If you are reading this bulletin from a location north of Oxford you may never have heard of Crussh (with the unnecessary additional 's'), as it is a healthy food and juice branded chain based in London and the south of England. Is it fair to say you may also not have heard of 'a salad' or 'a courgette' either?
There may be no need for you to extend your vocabulary to include Crussh, as they are within the depth of a mange tout skin of filing notice of intention to appoint Administrators. It was reported that the chain was in talks with FRP about its options, with first round bids for the company being sought by the end of December. Crussh’s latest financial statement showed that the brand had seen a large dip in sales between 2020 and 2021, dropping from £14.1 million to £2.9 million during this period. It appears there is a limit to the amount a dash of wheat grass can shore up a balance sheet. More news is expected on this in March.
It seems that 'the perfect storm' over the heads of retailers, hospitality companies, fast food chains and sandwich outlets was not quite as perfect as it seemed last year and now we have the additional tornado of midweek strikes orchestrated by the RMT being regarded as inflicting maximum damage on the ancillary white-collar economy. The pebble of a cancelled train in Southampton causes ripples in a juicer in Watford and a salad tray in Warrington, it seems.
Meanwhile, along the coloured collar chain, many blue-collar workers have been forced to take circuitous and sometimes more expensive routes to work. “Kitchen porters and waiters who are not half as well paid as rail workers are having to spend three hours changing buses four times getting to work in the cold and getting home at night after a late shift,” said Julia Hobsbawm, author of The Nowhere Office, adding that office workers were returning to full-time working from home patterns established during Covid, rather than stand on a station platform in Basingstoke.
The British Retail Consortium reported last week that footfall for December 2022 as a whole was down 7.3 per cent compared with 2019, the cold snap and strike action of railway workers causing many to close their front doors and bask in the relative warmth of a laptop screen to buy pointless Christmas fayre. Mind you, online shopping was also affected by strikes by more than a 100,000 postal workers who delayed the delivery of parcels until at least Easter. That cheese hamper is going to start to honk a bit before it is finally delivered.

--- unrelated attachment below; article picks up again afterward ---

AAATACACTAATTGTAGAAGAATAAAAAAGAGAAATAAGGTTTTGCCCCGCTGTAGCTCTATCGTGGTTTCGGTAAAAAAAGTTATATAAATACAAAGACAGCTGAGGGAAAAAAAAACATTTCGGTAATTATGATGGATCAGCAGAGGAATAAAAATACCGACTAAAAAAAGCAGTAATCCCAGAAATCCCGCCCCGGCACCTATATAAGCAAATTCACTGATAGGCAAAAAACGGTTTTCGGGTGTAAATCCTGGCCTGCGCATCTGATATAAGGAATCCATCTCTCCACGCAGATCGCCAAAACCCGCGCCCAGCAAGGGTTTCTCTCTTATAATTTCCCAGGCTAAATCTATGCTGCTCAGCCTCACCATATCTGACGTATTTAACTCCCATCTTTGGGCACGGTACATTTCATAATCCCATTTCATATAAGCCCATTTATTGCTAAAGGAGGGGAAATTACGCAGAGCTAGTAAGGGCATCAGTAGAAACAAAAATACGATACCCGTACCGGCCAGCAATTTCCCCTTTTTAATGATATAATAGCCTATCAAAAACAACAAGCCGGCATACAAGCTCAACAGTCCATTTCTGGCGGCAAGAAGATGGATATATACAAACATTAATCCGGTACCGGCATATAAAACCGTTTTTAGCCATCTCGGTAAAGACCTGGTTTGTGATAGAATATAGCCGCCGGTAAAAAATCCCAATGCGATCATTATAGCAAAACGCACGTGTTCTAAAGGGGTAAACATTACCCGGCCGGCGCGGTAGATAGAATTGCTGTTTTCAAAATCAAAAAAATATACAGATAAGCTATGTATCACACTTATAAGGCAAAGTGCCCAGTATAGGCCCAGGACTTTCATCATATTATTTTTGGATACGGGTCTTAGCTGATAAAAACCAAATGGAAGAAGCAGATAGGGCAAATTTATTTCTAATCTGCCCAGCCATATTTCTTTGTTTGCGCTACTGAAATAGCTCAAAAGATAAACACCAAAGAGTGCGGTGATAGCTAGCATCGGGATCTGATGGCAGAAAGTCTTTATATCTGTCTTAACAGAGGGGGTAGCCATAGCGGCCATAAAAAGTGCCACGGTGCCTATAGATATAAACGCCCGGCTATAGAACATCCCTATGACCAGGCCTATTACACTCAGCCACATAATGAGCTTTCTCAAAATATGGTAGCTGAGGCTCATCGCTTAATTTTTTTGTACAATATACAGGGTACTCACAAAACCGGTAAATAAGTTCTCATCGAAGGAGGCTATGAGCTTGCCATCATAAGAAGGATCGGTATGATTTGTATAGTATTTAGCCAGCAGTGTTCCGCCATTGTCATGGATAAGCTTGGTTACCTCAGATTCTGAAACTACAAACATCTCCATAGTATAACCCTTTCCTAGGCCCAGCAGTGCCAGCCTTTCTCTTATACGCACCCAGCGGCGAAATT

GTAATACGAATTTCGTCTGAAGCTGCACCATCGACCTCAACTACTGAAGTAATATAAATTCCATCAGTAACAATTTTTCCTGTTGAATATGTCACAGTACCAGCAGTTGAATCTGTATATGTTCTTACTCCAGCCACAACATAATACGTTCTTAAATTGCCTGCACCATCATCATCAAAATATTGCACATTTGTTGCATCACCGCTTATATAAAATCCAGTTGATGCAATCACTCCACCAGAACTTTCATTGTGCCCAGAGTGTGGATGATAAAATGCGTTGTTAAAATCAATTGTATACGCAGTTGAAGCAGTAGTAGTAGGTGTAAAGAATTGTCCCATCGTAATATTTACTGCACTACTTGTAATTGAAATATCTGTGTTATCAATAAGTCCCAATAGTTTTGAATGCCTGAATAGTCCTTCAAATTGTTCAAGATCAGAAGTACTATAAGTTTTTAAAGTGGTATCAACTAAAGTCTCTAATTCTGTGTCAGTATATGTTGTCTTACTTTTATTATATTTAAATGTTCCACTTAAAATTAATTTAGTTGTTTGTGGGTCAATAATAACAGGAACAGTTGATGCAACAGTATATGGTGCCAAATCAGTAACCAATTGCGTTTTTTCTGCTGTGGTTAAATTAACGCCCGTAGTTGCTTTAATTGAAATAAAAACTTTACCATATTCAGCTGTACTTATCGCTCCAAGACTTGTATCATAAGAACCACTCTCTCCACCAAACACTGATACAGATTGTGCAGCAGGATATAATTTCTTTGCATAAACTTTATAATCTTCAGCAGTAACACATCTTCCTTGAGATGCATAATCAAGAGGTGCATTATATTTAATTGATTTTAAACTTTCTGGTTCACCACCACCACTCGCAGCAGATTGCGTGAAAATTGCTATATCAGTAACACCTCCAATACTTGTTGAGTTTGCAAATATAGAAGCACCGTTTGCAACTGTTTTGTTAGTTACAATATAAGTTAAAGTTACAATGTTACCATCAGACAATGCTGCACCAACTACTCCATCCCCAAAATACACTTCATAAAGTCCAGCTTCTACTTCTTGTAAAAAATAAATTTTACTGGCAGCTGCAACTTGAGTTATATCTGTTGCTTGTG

Aren't these people even vaguely interested in the good news being hawked around this morning (Monday 9 January)? If you scroll down seven or eight metres on your news screens, past the ginger whingeing and senseless commentary about ... the ginger whingeing, you will see that tumbling gas prices, thanks to unseasonably warm weather, could save the Government billions of pounds in energy subsidies and debt interest payments. The news is BIG ... the UK’s wholesale gas prices dipped below pre-Ukraine war levels in January, to as low as £1.62 per therm last week, compared with a peak of £6.40 at the height of the energy crisis in August. This is a drop of more than 50 per cent since the beginning of December. HUGE.
In addition, the cost to taxpayers of bailing out collapsed energy supplier Bulb could end up being billions of pounds lower than estimated. The amount of taxpayer funding made available to run Bulb was slashed in December by £1.7 billion, documents filed by its Teneo reveal. It fell from £3.9 billion to £2.2 billion. MASSIVE.
Finally, a big drop in inflation is forecast for 2023, although maybe not quite as low as the Bank of England's marker of 2 per cent, whereas one commentator in the Sunday Times over the weekend stuck out his neck and predicted that interest rates would peak at 4 per cent after eight consecutive monthly rises.